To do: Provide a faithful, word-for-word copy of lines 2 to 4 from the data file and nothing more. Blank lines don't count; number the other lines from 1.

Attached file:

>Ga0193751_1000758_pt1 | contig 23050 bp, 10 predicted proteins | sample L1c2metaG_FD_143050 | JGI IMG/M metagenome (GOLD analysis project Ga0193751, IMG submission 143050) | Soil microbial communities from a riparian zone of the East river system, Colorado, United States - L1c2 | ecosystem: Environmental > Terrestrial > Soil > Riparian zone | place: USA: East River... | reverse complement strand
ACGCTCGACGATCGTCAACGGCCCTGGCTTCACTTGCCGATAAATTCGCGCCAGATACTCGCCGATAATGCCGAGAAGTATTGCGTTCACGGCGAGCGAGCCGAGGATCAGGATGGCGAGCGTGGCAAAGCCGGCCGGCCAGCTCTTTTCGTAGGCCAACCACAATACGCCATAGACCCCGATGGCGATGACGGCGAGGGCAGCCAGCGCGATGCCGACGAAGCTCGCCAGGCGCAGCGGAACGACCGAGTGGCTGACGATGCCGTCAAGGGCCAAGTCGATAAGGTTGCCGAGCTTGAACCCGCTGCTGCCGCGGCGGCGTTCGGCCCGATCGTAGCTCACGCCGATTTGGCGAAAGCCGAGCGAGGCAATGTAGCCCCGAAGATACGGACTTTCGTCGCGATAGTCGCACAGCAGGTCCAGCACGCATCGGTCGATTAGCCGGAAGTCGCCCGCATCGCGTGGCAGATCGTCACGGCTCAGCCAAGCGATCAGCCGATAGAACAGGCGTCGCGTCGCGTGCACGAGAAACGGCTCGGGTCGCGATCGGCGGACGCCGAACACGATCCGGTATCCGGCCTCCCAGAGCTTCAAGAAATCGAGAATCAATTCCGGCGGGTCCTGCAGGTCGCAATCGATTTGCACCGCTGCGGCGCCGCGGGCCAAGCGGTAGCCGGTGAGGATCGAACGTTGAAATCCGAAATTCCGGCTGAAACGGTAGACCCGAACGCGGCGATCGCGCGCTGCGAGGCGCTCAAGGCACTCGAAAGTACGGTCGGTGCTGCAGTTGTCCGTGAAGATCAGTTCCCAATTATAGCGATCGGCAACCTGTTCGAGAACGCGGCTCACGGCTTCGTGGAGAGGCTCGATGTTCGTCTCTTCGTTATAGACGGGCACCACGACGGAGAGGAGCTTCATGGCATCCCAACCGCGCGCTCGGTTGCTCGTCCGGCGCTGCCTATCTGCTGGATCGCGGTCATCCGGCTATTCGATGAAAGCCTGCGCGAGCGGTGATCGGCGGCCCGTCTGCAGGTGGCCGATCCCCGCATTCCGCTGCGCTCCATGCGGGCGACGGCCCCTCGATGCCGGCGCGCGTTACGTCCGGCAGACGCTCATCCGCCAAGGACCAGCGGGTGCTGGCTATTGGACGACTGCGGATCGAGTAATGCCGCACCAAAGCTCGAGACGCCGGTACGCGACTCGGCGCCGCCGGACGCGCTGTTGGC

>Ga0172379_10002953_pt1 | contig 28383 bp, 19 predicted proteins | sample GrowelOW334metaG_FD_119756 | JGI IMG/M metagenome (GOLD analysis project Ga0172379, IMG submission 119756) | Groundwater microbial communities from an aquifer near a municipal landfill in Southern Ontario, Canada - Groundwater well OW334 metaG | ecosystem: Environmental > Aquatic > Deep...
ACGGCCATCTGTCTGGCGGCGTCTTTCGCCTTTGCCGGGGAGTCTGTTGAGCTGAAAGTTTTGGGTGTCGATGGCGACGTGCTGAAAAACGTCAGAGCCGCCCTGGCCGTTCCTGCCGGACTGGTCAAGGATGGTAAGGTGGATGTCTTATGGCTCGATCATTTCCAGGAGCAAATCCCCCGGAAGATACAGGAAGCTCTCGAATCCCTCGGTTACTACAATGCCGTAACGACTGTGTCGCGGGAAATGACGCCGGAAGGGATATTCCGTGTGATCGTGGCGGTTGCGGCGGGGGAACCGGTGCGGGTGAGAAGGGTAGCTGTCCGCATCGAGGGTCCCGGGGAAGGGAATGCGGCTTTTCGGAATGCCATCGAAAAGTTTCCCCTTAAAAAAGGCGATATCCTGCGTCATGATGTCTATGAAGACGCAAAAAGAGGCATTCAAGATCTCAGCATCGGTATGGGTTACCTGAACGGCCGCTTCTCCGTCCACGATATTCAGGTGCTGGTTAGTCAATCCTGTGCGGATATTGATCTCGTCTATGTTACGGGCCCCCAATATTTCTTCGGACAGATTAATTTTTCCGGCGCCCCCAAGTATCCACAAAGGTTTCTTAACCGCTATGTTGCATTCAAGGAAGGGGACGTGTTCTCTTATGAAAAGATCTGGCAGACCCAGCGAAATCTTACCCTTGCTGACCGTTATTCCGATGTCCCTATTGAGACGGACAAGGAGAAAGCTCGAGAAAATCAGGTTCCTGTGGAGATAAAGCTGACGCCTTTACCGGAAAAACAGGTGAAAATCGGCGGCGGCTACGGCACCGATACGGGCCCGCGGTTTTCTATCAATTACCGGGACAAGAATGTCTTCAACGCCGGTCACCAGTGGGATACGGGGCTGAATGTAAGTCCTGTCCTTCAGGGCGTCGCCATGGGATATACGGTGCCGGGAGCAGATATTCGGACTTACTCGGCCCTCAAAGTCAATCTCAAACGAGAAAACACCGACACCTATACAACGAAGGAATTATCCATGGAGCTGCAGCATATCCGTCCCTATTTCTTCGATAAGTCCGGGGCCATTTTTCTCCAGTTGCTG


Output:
ACGCTCGACGATCGTCAACGGCCCTGGCTTCACTTGCCGATAAATTCGCGCCAGATACTCGCCGATAATGCCGAGAAGTATTGCGTTCACGGCGAGCGAGCCGAGGATCAGGATGGCGAGCGTGGCAAAGCCGGCCGGCCAGCTCTTTTCGTAGGCCAACCACAATACGCCATAGACCCCGATGGCGATGACGGCGAGGGCAGCCAGCGCGATGCCGACGAAGCTCGCCAGGCGCAGCGGAACGACCGAGTGGCTGACGATGCCGTCAAGGGCCAAGTCGATAAGGTTGCCGAGCTTGAACCCGCTGCTGCCGCGGCGGCGTTCGGCCCGATCGTAGCTCACGCCGATTTGGCGAAAGCCGAGCGAGGCAATGTAGCCCCGAAGATACGGACTTTCGTCGCGATAGTCGCACAGCAGGTCCAGCACGCATCGGTCGATTAGCCGGAAGTCGCCCGCATCGCGTGGCAGATCGTCACGGCTCAGCCAAGCGATCAGCCGATAGAACAGGCGTCGCGTCGCGTGCACGAGAAACGGCTCGGGTCGCGATCGGCGGACGCCGAACACGATCCGGTATCCGGCCTCCCAGAGCTTCAAGAAATCGAGAATCAATTCCGGCGGGTCCTGCAGGTCGCAATCGATTTGCACCGCTGCGGCGCCGCGGGCCAAGCGGTAGCCGGTGAGGATCGAACGTTGAAATCCGAAATTCCGGCTGAAACGGTAGACCCGAACGCGGCGATCGCGCGCTGCGAGGCGCTCAAGGCACTCGAAAGTACGGTCGGTGCTGCAGTTGTCCGTGAAGATCAGTTCCCAATTATAGCGATCGGCAACCTGTTCGAGAACGCGGCTCACGGCTTCGTGGAGAGGCTCGATGTTCGTCTCTTCGTTATAGACGGGCACCACGACGGAGAGGAGCTTCATGGCATCCCAACCGCGCGCTCGGTTGCTCGTCCGGCGCTGCCTATCTGCTGGATCGCGGTCATCCGGCTATTCGATGAAAGCCTGCGCGAGCGGTGATCGGCGGCCCGTCTGCAGGTGGCCGATCCCCGCATTCCGCTGCGCTCCATGCGGGCGACGGCCCCTCGATGCCGGCGCGCGTTACGTCCGGCAGACGCTCATCCGCCAAGGACCAGCGGGTGCTGGCTATTGGACGACTGCGGATCGAGTAATGCCGCACCAAAGCTCGAGACGCCGGTACGCGACTCGGCGCCGCCGGACGCGCTGTTGGC

>Ga0172379_10002953_pt1 | contig 28383 bp, 19 predicted proteins | sample GrowelOW334metaG_FD_119756 | JGI IMG/M metagenome (GOLD analysis project Ga0172379, IMG submission 119756) | Groundwater microbial communities from an aquifer near a municipal landfill in Southern Ontario, Canada - Groundwater well OW334 metaG | ecosystem: Environmental > Aquatic > Deep...
ACGGCCATCTGTCTGGCGGCGTCTTTCGCCTTTGCCGGGGAGTCTGTTGAGCTGAAAGTTTTGGGTGTCGATGGCGACGTGCTGAAAAACGTCAGAGCCGCCCTGGCCGTTCCTGCCGGACTGGTCAAGGATGGTAAGGTGGATGTCTTATGGCTCGATCATTTCCAGGAGCAAATCCCCCGGAAGATACAGGAAGCTCTCGAATCCCTCGGTTACTACAATGCCGTAACGACTGTGTCGCGGGAAATGACGCCGGAAGGGATATTCCGTGTGATCGTGGCGGTTGCGGCGGGGGAACCGGTGCGGGTGAGAAGGGTAGCTGTCCGCATCGAGGGTCCCGGGGAAGGGAATGCGGCTTTTCGGAATGCCATCGAAAAGTTTCCCCTTAAAAAAGGCGATATCCTGCGTCATGATGTCTATGAAGACGCAAAAAGAGGCATTCAAGATCTCAGCATCGGTATGGGTTACCTGAACGGCCGCTTCTCCGTCCACGATATTCAGGTGCTGGTTAGTCAATCCTGTGCGGATATTGATCTCGTCTATGTTACGGGCCCCCAATATTTCTTCGGACAGATTAATTTTTCCGGCGCCCCCAAGTATCCACAAAGGTTTCTTAACCGCTATGTTGCATTCAAGGAAGGGGACGTGTTCTCTTATGAAAAGATCTGGCAGACCCAGCGAAATCTTACCCTTGCTGACCGTTATTCCGATGTCCCTATTGAGACGGACAAGGAGAAAGCTCGAGAAAATCAGGTTCCTGTGGAGATAAAGCTGACGCCTTTACCGGAAAAACAGGTGAAAATCGGCGGCGGCTACGGCACCGATACGGGCCCGCGGTTTTCTATCAATTACCGGGACAAGAATGTCTTCAACGCCGGTCACCAGTGGGATACGGGGCTGAATGTAAGTCCTGTCCTTCAGGGCGTCGCCATGGGATATACGGTGCCGGGAGCAGATATTCGGACTTACTCGGCCCTCAAAGTCAATCTCAAACGAGAAAACACCGACACCTATACAACGAAGGAATTATCCATGGAGCTGCAGCATATCCGTCCCTATTTCTTCGATAAGTCCGGGGCCATTTTTCTCCAGTTGCTG